EDIT: Thanks mixedbit -- you're correct that nginx will forward 3xx onto the client. However, I recall patches are needed to support headers; and, without 200 going to the client, how do you support LDAP form authentication? Even so, an extra sub-request to authenticate each request is still heavyweight.

>Perhaps nginx might instead check all requests for a particular signed cookie...

That's called session handling, which is something you want to implement in your web application, not your web server.



Unless you want to use Nginx as an SSL-offloading proxy for a bunch of internal apps that you want to protect from the public but your apps themselves don't use the session in any way? Yes, we can use Lua and effectively write our own, but one of the reasons I've considered Apache again is that there's now a plugin for OAuth 2 + OpenID Connect ;-) https://github.com/pingidentity/mod_auth_openidc

That said, even before this, Apache supported a million different mod_auth_* at http://httpd.apache.org/docs/2.4/mod/ including authentication caching http://httpd.apache.org/docs/2.4/mod/mod_authn_socache.html for modules that don't supply their own cache.

Put Nginx in front of Apache then? Or set up an authentication service and use it from your internal apps?

You'll lose some of the benefits of Nginx at that point, since part of why people like Nginx is how it handles connections, proxying and caching. And the internal apps aren't always mine to maintain, e.g. Apple's Xcode server.

But yeah, there are options in Apache-land, my post was more that nginx could eventually gain those options too :)

In some cases it would be useful to perform session handling like this in nginx. I like the idea of building a reverse proxy which handles authentication and sessions, in front of a backend web page which wasn't designed to handle it. Something like giving access to an old internal intranet without having to change the app.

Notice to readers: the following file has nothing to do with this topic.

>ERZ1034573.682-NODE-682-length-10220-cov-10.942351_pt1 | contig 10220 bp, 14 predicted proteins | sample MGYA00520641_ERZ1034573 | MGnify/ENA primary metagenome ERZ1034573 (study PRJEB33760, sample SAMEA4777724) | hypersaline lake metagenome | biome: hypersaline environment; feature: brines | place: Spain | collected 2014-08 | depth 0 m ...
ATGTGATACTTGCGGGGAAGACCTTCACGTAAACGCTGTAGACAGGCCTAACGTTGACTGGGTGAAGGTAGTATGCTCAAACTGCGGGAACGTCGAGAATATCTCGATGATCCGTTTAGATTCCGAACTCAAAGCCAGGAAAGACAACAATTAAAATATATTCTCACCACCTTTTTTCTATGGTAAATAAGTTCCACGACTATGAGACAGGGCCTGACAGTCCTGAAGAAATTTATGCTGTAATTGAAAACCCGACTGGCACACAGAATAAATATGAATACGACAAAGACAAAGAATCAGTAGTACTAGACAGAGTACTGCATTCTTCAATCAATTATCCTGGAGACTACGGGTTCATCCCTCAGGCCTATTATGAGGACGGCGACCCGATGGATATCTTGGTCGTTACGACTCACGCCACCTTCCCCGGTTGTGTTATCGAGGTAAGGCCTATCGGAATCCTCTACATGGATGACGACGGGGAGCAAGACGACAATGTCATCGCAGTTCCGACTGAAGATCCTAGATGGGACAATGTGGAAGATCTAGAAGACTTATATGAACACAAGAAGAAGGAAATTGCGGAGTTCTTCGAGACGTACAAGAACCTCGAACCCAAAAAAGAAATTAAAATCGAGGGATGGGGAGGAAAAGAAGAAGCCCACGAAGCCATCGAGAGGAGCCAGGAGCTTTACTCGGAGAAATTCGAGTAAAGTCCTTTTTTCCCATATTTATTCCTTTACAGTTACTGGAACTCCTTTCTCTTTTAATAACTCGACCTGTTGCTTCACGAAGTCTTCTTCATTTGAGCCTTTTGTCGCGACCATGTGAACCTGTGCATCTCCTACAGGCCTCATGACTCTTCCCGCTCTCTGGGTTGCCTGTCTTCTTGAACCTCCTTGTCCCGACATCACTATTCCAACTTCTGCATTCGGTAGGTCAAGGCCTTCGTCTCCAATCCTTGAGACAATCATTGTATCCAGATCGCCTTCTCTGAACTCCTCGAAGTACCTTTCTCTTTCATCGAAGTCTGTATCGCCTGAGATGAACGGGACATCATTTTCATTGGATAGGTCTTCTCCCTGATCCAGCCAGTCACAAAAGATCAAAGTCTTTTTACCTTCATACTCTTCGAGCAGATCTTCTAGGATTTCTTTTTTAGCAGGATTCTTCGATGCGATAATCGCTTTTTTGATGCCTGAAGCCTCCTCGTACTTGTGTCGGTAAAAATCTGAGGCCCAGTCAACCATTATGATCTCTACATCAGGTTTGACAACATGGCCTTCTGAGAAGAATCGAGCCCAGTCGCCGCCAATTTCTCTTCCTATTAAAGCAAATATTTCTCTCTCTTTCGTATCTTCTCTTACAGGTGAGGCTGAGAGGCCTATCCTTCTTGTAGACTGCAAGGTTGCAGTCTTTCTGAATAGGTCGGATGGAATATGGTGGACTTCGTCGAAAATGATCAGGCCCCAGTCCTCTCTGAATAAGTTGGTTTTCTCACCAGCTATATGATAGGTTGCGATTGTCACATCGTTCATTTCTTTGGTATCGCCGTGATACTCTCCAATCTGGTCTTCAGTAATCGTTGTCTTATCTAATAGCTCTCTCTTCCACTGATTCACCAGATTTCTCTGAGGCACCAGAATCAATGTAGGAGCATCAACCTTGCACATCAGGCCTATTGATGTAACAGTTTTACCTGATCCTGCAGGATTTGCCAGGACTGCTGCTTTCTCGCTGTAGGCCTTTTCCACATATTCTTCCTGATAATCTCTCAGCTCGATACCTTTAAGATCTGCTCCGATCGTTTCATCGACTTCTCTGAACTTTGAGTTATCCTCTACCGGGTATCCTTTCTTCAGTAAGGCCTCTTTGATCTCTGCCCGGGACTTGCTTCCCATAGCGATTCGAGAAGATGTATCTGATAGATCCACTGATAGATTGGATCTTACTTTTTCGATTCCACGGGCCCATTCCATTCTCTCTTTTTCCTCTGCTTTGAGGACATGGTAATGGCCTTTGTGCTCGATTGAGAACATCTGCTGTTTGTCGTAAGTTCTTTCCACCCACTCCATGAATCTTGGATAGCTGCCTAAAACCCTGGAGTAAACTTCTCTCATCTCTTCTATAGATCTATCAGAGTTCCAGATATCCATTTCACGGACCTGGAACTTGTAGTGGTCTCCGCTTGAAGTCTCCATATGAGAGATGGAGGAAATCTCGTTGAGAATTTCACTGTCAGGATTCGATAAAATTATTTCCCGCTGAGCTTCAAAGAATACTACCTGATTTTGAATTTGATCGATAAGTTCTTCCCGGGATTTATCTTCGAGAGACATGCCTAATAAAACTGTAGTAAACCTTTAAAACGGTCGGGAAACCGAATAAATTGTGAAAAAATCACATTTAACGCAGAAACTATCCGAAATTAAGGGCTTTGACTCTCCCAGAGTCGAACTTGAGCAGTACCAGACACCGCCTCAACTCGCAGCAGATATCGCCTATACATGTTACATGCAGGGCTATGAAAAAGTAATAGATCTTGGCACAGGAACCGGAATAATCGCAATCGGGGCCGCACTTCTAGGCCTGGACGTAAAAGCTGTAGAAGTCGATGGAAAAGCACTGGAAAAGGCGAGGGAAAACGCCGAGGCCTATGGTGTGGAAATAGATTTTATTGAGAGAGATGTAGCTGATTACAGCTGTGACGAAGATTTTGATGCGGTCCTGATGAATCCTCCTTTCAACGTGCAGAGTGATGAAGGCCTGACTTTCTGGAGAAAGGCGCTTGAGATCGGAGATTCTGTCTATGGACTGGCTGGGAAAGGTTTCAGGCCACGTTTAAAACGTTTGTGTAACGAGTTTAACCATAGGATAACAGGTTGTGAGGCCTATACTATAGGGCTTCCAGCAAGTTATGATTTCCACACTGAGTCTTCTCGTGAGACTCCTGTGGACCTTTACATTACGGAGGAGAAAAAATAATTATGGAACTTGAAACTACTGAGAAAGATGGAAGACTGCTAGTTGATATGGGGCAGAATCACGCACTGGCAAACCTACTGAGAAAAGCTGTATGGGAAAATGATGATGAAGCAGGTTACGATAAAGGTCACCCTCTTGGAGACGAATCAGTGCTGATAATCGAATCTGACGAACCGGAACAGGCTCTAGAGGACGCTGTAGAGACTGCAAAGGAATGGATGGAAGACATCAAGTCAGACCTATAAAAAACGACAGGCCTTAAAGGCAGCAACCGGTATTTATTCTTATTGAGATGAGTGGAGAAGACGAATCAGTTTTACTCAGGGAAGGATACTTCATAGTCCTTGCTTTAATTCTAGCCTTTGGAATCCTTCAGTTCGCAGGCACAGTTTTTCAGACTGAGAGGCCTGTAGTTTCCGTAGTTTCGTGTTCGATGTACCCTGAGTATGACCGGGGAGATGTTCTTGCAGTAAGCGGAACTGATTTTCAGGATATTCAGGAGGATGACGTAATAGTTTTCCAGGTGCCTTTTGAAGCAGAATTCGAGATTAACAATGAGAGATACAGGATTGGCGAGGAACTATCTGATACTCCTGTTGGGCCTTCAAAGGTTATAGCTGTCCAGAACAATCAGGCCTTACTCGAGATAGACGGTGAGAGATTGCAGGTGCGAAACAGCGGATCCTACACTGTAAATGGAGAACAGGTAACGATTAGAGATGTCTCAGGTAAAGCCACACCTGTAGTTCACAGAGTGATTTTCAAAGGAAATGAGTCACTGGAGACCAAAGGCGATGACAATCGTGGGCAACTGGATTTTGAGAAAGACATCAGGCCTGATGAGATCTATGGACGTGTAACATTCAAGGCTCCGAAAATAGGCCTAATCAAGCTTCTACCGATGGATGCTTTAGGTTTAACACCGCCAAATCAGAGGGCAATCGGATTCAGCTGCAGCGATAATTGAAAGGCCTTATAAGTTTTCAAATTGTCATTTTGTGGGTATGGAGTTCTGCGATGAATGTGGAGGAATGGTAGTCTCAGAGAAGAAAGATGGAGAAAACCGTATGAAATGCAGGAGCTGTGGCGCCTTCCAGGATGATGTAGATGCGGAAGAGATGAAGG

this reminds me of a government agency that permits access by IP addresses whitelisted in IIS. Can't put fancy caching or load balancing in front because it can't understand X-Forwarded-For, etc.

tl;dr build your authentication into your app, not the web server layer.

There are plenty of upsides to decoupling authentication from your app codebases. For instance, in an enterprise where you have a single sign-on solution implemented as a web server module and a mix of third party and bespoke web apps.

I think no one argues that decoupling isn't the way, in fact that's exactly what others are saying too, but in the proper way. Make an authentication (micro)service and call it from your webapp. Proxy should proxy, auth service should manage (and cache, keep up to date) credentials, role associations and group memberships, web app should serve web pages (based on the business logic coded into it).

I've been using a pubcookie module (http://www.vitki.net/book/page/pubcookie-module-nginx) to do authentication across multiple subdomains (x.example.org, y.example.org, z.example.org). The idea being, you only have to authenticate to one of them in order to access any of them.

However, the module hasn't been updated in forever, and to build it in recent versions of nginx, I have to turn certain CFLAGS off (i.e. Werror).

Does ngx_http_auth_request_module seem like it could do pubcookie's job? Or perhaps, can I approach this problem using ngx_lua?

That signed cookie scheme you are talking about exists in Apache as AuthTkt...

This isn't correct, you can use auth_request when authentication agent needs to talk to the user. I can't even see how it could be used without such communication.